The message(s) in this episode could not be clearer. Many people do not support large corporations like Wal-Mart because they force smaller local shops out of business. But Wal-Mart could not have become the super power that it is without the average consumer. If they have grown from one store to become the largest retailer in the world, and people continue to flood the store, then they must be doing something right. After all, the true heart of Wal-Mart is the consumer. Their goal is not to bankrupt small businesses across the country. They simply give the consumer what they want which is an opportunity to consume while also being able to stretch their income. At the end of the episode, Randy says, “The Wall Mart is us. If we like our small-town charm more than the big corporate bullies, we all have to be willing to pay a little bit more.” This is essentially a play on Adam Smith’s Invisible Hand as the town is not suggesting government intervention; rather they suggest letting the free market system work and guide itself.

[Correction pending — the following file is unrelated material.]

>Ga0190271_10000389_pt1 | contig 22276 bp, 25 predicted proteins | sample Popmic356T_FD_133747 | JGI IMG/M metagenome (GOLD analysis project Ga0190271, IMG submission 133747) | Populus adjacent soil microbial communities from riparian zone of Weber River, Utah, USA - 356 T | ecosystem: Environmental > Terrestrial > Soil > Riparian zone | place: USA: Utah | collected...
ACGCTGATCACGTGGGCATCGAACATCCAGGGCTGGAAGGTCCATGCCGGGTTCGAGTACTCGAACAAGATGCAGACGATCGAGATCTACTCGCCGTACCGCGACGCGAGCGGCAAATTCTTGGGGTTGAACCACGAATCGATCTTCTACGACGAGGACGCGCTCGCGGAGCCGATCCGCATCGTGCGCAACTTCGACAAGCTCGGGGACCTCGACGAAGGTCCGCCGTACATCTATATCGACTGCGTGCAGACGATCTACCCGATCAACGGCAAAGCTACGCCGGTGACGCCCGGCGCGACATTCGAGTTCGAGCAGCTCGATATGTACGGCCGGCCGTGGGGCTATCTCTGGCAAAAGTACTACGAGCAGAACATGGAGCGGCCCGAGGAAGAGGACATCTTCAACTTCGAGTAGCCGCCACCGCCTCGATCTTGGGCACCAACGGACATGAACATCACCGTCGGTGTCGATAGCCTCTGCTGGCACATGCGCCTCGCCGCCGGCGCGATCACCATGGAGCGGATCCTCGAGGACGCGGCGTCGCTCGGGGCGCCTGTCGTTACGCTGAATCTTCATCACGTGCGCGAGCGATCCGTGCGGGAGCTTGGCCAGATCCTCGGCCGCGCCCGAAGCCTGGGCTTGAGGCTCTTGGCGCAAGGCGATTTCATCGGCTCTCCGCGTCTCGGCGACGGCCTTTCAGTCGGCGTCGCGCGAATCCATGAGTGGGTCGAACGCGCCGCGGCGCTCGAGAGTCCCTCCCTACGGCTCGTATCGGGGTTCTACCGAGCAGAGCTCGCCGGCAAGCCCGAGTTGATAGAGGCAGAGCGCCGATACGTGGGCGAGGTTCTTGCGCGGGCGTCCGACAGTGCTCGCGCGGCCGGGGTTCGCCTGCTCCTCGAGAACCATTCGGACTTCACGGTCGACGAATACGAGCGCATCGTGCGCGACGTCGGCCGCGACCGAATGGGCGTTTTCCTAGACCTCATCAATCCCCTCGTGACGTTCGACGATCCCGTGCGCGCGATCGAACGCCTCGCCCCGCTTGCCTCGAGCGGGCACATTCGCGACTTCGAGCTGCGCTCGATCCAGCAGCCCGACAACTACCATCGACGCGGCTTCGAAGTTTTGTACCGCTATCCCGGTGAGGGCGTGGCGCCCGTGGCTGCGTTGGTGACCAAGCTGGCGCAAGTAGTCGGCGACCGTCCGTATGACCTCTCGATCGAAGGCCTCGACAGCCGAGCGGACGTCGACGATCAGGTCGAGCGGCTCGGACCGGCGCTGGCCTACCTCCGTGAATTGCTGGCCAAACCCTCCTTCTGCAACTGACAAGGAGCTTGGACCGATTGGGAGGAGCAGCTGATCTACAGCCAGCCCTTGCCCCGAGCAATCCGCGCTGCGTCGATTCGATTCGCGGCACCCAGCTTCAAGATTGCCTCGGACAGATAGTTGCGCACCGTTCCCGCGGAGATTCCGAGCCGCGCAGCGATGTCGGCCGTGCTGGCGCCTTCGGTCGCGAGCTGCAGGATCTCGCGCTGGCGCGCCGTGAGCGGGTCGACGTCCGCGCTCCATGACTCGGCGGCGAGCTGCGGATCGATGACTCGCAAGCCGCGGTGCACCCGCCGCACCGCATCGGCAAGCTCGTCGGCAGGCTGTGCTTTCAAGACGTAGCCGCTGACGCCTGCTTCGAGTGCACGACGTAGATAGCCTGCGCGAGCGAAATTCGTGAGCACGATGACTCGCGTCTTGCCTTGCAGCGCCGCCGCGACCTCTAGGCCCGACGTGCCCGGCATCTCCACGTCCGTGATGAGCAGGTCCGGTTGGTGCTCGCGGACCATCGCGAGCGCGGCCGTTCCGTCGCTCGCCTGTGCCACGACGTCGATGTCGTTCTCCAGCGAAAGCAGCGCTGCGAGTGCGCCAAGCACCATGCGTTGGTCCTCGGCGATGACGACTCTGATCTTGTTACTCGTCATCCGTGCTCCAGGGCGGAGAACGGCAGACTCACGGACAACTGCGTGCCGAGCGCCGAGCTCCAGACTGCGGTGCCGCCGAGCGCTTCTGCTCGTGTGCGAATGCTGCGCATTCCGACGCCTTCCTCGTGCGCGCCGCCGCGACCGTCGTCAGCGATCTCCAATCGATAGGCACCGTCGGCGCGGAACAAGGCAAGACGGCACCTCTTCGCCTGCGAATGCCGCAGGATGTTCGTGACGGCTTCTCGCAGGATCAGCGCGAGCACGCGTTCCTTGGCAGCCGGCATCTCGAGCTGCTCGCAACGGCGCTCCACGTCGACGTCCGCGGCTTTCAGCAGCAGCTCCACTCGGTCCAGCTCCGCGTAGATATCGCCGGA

If you are like me and enjoy comedic satire then I strongly suggest watching this episode of South Park if you have not already. For another take on American capitalism, I suggest “Gnomes” which is season 02 episode 17. In this episode, Stone and Parker defend capitalism when a large coffee chain called Harbucks enters the town and threatens to put the local Tweak Bros. coffee shop out of business. For more on the actual application of South Park lessons, visit this link which is an article written by Paul A. Cantor, an English professor at the University of Virginia, who uses South Park in his lectures.

The clip from the episode can be found here

The featured image can be found here

Here is an actual embedded clip (Jordi)

China Working Conditions Podcast